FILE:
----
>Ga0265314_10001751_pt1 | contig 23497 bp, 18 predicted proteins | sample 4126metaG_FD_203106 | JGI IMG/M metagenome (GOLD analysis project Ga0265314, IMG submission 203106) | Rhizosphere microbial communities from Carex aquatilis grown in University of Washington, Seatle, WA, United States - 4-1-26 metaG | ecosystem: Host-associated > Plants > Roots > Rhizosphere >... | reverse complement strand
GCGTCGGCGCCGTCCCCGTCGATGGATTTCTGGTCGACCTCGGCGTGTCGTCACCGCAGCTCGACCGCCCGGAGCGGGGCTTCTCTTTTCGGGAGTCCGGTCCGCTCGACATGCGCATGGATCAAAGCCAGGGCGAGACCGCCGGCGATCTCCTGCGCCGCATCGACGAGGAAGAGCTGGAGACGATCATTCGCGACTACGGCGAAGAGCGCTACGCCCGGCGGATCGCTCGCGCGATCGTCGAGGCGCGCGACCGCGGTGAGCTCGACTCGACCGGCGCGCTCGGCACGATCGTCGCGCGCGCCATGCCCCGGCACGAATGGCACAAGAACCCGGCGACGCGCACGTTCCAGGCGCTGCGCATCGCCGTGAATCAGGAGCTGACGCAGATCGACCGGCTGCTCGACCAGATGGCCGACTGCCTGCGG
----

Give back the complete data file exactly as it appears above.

>Ga0265314_10001751_pt1 | contig 23497 bp, 18 predicted proteins | sample 4126metaG_FD_203106 | JGI IMG/M metagenome (GOLD analysis project Ga0265314, IMG submission 203106) | Rhizosphere microbial communities from Carex aquatilis grown in University of Washington, Seatle, WA, United States - 4-1-26 metaG | ecosystem: Host-associated > Plants > Roots > Rhizosphere >... | reverse complement strand
GCGTCGGCGCCGTCCCCGTCGATGGATTTCTGGTCGACCTCGGCGTGTCGTCACCGCAGCTCGACCGCCCGGAGCGGGGCTTCTCTTTTCGGGAGTCCGGTCCGCTCGACATGCGCATGGATCAAAGCCAGGGCGAGACCGCCGGCGATCTCCTGCGCCGCATCGACGAGGAAGAGCTGGAGACGATCATTCGCGACTACGGCGAAGAGCGCTACGCCCGGCGGATCGCTCGCGCGATCGTCGAGGCGCGCGACCGCGGTGAGCTCGACTCGACCGGCGCGCTCGGCACGATCGTCGCGCGCGCCATGCCCCGGCACGAATGGCACAAGAACCCGGCGACGCGCACGTTCCAGGCGCTGCGCATCGCCGTGAATCAGGAGCTGACGCAGATCGACCGGCTGCTCGACCAGATGGCCGACTGCCTGCGG